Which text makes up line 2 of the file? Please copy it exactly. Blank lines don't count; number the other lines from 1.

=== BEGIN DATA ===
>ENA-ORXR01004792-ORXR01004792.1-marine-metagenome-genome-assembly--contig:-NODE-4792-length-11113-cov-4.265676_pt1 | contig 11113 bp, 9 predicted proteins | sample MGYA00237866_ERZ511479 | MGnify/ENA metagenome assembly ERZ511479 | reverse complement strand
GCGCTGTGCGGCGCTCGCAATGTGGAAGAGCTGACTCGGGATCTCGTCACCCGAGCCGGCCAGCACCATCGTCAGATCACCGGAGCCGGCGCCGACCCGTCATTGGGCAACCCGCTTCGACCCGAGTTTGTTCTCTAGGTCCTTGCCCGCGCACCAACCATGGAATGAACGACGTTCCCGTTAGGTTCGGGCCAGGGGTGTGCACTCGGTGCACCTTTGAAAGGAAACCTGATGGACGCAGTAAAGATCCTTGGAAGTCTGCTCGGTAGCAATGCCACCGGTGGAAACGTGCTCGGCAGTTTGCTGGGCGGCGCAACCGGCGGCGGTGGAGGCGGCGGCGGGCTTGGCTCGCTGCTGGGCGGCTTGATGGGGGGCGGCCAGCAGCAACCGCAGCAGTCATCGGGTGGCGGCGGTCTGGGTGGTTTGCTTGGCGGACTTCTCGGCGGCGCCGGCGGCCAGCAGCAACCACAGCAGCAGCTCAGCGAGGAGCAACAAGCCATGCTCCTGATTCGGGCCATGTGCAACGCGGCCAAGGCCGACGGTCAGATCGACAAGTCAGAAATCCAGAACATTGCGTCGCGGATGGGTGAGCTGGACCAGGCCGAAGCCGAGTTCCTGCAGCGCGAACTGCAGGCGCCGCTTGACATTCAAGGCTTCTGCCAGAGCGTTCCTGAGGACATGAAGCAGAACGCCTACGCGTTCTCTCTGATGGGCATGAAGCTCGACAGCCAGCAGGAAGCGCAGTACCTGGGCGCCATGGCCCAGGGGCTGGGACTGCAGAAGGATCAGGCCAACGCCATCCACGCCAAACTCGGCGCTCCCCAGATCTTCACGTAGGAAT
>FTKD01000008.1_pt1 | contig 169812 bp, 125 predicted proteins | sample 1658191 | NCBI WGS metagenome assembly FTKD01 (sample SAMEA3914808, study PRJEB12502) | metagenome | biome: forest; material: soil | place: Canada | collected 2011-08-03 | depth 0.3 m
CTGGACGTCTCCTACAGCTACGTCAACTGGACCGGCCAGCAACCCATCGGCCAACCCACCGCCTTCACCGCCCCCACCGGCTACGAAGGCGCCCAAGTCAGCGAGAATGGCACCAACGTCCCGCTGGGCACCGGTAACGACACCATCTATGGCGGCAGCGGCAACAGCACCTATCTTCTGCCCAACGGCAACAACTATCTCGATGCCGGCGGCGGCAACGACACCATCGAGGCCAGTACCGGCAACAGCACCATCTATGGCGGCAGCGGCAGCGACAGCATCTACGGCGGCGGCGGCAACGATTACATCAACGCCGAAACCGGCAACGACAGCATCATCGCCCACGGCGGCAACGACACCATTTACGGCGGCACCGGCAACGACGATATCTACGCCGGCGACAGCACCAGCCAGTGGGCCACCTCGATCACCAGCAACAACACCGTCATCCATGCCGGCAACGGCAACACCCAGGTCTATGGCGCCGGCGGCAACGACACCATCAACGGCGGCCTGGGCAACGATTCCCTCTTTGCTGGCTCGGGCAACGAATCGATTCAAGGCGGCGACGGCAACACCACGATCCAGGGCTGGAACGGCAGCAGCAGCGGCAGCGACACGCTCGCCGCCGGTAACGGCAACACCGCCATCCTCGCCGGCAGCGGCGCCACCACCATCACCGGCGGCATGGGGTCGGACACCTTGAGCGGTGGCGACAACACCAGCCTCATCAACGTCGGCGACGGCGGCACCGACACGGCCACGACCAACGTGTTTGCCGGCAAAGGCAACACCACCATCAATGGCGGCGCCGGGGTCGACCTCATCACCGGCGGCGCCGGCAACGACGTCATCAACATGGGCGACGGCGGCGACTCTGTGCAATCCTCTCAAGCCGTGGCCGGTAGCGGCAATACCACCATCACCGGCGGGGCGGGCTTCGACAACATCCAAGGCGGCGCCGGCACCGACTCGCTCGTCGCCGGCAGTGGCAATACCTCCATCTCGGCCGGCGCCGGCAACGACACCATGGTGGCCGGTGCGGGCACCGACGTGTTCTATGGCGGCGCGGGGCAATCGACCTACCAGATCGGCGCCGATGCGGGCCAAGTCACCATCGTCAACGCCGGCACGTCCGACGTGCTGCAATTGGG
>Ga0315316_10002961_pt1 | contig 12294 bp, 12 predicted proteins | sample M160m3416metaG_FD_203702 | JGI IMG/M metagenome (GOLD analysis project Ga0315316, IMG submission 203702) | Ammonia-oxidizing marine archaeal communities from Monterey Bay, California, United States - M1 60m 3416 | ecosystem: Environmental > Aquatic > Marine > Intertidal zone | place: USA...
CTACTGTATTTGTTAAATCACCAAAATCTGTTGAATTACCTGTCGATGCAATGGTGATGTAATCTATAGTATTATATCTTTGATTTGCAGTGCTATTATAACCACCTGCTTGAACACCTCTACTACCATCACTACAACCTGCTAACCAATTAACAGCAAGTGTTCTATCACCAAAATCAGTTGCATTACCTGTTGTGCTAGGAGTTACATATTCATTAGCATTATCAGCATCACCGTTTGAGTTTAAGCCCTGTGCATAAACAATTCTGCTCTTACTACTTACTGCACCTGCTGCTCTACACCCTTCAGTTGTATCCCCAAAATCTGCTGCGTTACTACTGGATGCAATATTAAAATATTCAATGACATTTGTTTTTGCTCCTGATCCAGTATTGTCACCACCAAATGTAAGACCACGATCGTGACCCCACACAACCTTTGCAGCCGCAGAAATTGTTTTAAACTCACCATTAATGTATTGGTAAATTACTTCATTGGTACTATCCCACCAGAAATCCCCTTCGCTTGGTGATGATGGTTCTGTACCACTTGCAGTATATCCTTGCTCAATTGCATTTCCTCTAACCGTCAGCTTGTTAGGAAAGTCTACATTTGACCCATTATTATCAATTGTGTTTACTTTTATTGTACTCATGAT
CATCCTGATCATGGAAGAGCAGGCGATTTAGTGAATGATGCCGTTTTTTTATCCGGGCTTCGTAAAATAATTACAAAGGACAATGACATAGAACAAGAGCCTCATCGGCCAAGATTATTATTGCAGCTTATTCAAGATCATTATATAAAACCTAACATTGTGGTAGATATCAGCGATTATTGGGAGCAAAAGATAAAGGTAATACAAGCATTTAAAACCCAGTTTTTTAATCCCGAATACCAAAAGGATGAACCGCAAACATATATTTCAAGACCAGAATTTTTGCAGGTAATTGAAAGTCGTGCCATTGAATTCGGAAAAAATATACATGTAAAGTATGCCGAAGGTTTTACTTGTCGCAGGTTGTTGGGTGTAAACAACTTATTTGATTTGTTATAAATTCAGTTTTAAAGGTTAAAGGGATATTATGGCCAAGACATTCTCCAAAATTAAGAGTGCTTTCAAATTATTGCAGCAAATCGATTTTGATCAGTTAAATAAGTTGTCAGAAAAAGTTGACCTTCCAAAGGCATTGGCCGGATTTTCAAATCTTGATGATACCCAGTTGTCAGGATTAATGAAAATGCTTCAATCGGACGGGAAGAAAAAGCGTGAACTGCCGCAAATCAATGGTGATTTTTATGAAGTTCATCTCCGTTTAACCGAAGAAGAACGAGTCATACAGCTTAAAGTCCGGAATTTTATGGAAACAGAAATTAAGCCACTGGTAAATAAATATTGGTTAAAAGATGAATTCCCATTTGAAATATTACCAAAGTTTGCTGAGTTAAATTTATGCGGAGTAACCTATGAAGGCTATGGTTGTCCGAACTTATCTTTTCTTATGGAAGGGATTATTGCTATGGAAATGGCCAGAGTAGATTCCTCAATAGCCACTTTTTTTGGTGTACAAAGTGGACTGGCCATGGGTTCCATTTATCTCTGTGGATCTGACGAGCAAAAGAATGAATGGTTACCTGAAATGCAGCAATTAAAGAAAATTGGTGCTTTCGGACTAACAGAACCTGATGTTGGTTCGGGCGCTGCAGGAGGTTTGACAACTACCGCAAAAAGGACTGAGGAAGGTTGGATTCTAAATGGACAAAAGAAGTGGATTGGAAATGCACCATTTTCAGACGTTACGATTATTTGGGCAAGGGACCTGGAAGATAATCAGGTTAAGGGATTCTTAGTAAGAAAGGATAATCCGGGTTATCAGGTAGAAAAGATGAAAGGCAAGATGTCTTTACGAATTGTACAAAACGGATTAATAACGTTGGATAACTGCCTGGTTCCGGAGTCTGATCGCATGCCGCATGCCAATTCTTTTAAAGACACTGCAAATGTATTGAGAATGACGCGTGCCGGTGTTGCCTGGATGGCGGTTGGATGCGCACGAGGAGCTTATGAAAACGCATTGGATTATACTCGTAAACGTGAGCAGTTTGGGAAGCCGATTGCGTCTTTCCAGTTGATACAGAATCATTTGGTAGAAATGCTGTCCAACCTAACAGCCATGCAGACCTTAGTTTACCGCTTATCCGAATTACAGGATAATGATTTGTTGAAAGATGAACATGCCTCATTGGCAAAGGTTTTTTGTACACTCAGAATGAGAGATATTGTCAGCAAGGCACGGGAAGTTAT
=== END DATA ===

GCGCTGTGCGGCGCTCGCAATGTGGAAGAGCTGACTCGGGATCTCGTCACCCGAGCCGGCCAGCACCATCGTCAGATCACCGGAGCCGGCGCCGACCCGTCATTGGGCAACCCGCTTCGACCCGAGTTTGTTCTCTAGGTCCTTGCCCGCGCACCAACCATGGAATGAACGACGTTCCCGTTAGGTTCGGGCCAGGGGTGTGCACTCGGTGCACCTTTGAAAGGAAACCTGATGGACGCAGTAAAGATCCTTGGAAGTCTGCTCGGTAGCAATGCCACCGGTGGAAACGTGCTCGGCAGTTTGCTGGGCGGCGCAACCGGCGGCGGTGGAGGCGGCGGCGGGCTTGGCTCGCTGCTGGGCGGCTTGATGGGGGGCGGCCAGCAGCAACCGCAGCAGTCATCGGGTGGCGGCGGTCTGGGTGGTTTGCTTGGCGGACTTCTCGGCGGCGCCGGCGGCCAGCAGCAACCACAGCAGCAGCTCAGCGAGGAGCAACAAGCCATGCTCCTGATTCGGGCCATGTGCAACGCGGCCAAGGCCGACGGTCAGATCGACAAGTCAGAAATCCAGAACATTGCGTCGCGGATGGGTGAGCTGGACCAGGCCGAAGCCGAGTTCCTGCAGCGCGAACTGCAGGCGCCGCTTGACATTCAAGGCTTCTGCCAGAGCGTTCCTGAGGACATGAAGCAGAACGCCTACGCGTTCTCTCTGATGGGCATGAAGCTCGACAGCCAGCAGGAAGCGCAGTACCTGGGCGCCATGGCCCAGGGGCTGGGACTGCAGAAGGATCAGGCCAACGCCATCCACGCCAAACTCGGCGCTCCCCAGATCTTCACGTAGGAAT